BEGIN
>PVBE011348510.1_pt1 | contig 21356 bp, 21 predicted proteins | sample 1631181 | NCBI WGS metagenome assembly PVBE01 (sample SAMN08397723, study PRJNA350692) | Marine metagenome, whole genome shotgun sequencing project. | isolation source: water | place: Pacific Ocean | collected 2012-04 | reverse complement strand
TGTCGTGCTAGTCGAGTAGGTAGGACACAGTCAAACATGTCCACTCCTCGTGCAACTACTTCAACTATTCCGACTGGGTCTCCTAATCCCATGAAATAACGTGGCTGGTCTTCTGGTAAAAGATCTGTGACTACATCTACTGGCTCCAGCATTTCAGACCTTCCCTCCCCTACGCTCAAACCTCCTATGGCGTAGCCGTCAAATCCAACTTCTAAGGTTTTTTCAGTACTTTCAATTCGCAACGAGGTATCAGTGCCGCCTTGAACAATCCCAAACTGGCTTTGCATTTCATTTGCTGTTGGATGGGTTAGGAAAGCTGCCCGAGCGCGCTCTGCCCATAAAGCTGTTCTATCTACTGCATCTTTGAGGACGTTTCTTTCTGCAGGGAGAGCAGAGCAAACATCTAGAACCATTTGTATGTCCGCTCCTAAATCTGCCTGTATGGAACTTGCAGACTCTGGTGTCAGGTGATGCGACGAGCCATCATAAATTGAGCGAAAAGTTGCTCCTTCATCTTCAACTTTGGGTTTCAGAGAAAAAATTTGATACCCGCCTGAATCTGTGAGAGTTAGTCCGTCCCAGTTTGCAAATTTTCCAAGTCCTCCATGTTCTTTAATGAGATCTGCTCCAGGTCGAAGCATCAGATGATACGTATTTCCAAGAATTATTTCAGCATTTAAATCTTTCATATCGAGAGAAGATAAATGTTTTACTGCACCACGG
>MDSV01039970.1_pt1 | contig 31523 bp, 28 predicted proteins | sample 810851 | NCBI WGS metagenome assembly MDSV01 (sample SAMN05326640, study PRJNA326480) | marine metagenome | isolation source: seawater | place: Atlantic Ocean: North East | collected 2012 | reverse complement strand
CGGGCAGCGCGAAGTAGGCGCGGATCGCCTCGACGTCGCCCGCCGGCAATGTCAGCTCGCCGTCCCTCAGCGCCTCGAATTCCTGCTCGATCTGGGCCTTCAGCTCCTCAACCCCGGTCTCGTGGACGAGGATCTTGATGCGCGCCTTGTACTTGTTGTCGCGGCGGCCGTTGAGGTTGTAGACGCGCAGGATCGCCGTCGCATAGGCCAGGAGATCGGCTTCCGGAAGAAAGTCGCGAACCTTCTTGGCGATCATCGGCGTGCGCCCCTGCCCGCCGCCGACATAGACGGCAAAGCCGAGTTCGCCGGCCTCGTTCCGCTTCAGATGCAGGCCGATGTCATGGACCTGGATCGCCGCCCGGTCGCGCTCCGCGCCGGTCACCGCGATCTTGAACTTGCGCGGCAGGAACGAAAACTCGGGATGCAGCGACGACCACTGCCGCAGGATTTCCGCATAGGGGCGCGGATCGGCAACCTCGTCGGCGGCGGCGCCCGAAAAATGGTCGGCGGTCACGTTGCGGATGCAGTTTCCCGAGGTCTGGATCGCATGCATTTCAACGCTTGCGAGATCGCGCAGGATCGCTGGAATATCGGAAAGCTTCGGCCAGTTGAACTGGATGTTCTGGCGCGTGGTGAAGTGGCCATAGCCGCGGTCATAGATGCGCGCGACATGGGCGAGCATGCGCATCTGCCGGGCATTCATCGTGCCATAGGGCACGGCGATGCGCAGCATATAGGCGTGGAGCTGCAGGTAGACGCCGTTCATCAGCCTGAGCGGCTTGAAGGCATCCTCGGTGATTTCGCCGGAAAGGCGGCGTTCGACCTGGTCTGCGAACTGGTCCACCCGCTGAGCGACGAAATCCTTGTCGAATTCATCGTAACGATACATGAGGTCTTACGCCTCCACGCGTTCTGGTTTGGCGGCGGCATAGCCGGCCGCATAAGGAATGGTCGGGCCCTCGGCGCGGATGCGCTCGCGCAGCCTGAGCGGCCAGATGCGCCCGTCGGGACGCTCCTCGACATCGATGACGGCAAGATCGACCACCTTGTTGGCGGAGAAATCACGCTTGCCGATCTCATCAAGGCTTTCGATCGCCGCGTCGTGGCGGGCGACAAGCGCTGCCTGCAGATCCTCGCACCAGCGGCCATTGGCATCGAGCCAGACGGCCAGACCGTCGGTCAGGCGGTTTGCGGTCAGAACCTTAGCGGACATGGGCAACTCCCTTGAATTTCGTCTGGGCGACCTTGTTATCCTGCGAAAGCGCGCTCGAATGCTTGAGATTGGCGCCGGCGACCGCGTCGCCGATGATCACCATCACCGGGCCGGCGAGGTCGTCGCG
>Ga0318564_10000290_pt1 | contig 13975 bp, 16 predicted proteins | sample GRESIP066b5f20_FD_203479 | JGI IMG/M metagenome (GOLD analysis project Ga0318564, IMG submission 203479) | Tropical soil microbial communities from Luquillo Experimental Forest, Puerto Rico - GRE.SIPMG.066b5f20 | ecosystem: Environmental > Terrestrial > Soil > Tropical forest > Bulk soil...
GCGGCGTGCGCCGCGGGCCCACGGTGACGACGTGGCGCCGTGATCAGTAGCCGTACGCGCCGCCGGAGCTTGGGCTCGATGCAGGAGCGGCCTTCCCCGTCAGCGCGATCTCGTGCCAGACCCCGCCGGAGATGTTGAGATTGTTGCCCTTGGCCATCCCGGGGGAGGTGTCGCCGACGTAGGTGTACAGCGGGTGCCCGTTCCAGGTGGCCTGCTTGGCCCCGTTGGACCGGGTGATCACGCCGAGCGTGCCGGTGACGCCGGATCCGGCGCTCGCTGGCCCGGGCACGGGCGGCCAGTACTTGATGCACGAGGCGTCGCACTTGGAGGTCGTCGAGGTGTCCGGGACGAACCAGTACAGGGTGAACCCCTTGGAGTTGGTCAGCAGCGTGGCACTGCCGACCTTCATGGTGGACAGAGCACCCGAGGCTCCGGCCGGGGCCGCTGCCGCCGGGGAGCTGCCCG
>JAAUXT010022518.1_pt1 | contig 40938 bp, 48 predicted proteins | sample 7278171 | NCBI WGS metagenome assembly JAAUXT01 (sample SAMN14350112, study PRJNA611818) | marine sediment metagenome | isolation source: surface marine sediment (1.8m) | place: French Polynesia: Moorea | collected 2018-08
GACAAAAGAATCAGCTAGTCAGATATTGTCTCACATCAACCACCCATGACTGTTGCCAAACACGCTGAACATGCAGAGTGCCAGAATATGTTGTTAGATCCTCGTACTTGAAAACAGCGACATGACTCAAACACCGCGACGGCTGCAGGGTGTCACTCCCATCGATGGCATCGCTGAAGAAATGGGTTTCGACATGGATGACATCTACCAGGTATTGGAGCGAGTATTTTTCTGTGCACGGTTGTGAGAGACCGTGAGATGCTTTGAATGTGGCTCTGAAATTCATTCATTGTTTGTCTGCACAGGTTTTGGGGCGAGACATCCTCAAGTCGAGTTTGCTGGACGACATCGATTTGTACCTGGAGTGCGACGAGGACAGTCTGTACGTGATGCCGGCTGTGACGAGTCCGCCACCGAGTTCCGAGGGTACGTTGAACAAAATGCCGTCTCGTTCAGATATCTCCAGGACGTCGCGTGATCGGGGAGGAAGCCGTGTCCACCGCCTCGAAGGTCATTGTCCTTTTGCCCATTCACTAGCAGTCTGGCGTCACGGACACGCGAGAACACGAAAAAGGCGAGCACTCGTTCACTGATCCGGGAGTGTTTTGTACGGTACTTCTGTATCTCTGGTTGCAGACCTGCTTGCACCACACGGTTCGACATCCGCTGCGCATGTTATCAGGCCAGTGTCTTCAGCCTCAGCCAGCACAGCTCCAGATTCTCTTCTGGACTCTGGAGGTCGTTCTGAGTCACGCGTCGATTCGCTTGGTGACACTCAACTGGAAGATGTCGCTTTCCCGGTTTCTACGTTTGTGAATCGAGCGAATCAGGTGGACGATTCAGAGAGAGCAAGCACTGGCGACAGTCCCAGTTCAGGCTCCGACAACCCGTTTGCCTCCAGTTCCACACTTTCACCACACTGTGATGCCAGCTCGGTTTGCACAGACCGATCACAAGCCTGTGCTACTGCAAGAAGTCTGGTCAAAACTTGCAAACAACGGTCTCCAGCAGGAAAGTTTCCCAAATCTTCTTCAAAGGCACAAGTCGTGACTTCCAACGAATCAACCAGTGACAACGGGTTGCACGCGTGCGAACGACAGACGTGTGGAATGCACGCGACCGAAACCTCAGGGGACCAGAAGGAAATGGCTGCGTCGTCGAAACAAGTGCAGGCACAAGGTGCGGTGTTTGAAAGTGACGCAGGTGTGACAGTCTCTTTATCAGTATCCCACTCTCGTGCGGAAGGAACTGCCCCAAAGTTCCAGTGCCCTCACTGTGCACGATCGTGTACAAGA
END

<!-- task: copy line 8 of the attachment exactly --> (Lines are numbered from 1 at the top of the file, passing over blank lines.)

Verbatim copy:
GACAAAAGAATCAGCTAGTCAGATATTGTCTCACATCAACCACCCATGACTGTTGCCAAACACGCTGAACATGCAGAGTGCCAGAATATGTTGTTAGATCCTCGTACTTGAAAACAGCGACATGACTCAAACACCGCGACGGCTGCAGGGTGTCACTCCCATCGATGGCATCGCTGAAGAAATGGGTTTCGACATGGATGACATCTACCAGGTATTGGAGCGAGTATTTTTCTGTGCACGGTTGTGAGAGACCGTGAGATGCTTTGAATGTGGCTCTGAAATTCATTCATTGTTTGTCTGCACAGGTTTTGGGGCGAGACATCCTCAAGTCGAGTTTGCTGGACGACATCGATTTGTACCTGGAGTGCGACGAGGACAGTCTGTACGTGATGCCGGCTGTGACGAGTCCGCCACCGAGTTCCGAGGGTACGTTGAACAAAATGCCGTCTCGTTCAGATATCTCCAGGACGTCGCGTGATCGGGGAGGAAGCCGTGTCCACCGCCTCGAAGGTCATTGTCCTTTTGCCCATTCACTAGCAGTCTGGCGTCACGGACACGCGAGAACACGAAAAAGGCGAGCACTCGTTCACTGATCCGGGAGTGTTTTGTACGGTACTTCTGTATCTCTGGTTGCAGACCTGCTTGCACCACACGGTTCGACATCCGCTGCGCATGTTATCAGGCCAGTGTCTTCAGCCTCAGCCAGCACAGCTCCAGATTCTCTTCTGGACTCTGGAGGTCGTTCTGAGTCACGCGTCGATTCGCTTGGTGACACTCAACTGGAAGATGTCGCTTTCCCGGTTTCTACGTTTGTGAATCGAGCGAATCAGGTGGACGATTCAGAGAGAGCAAGCACTGGCGACAGTCCCAGTTCAGGCTCCGACAACCCGTTTGCCTCCAGTTCCACACTTTCACCACACTGTGATGCCAGCTCGGTTTGCACAGACCGATCACAAGCCTGTGCTACTGCAAGAAGTCTGGTCAAAACTTGCAAACAACGGTCTCCAGCAGGAAAGTTTCCCAAATCTTCTTCAAAGGCACAAGTCGTGACTTCCAACGAATCAACCAGTGACAACGGGTTGCACGCGTGCGAACGACAGACGTGTGGAATGCACGCGACCGAAACCTCAGGGGACCAGAAGGAAATGGCTGCGTCGTCGAAACAAGTGCAGGCACAAGGTGCGGTGTTTGAAAGTGACGCAGGTGTGACAGTCTCTTTATCAGTATCCCACTCTCGTGCGGAAGGAACTGCCCCAAAGTTCCAGTGCCCTCACTGTGCACGATCGTGTACAAGA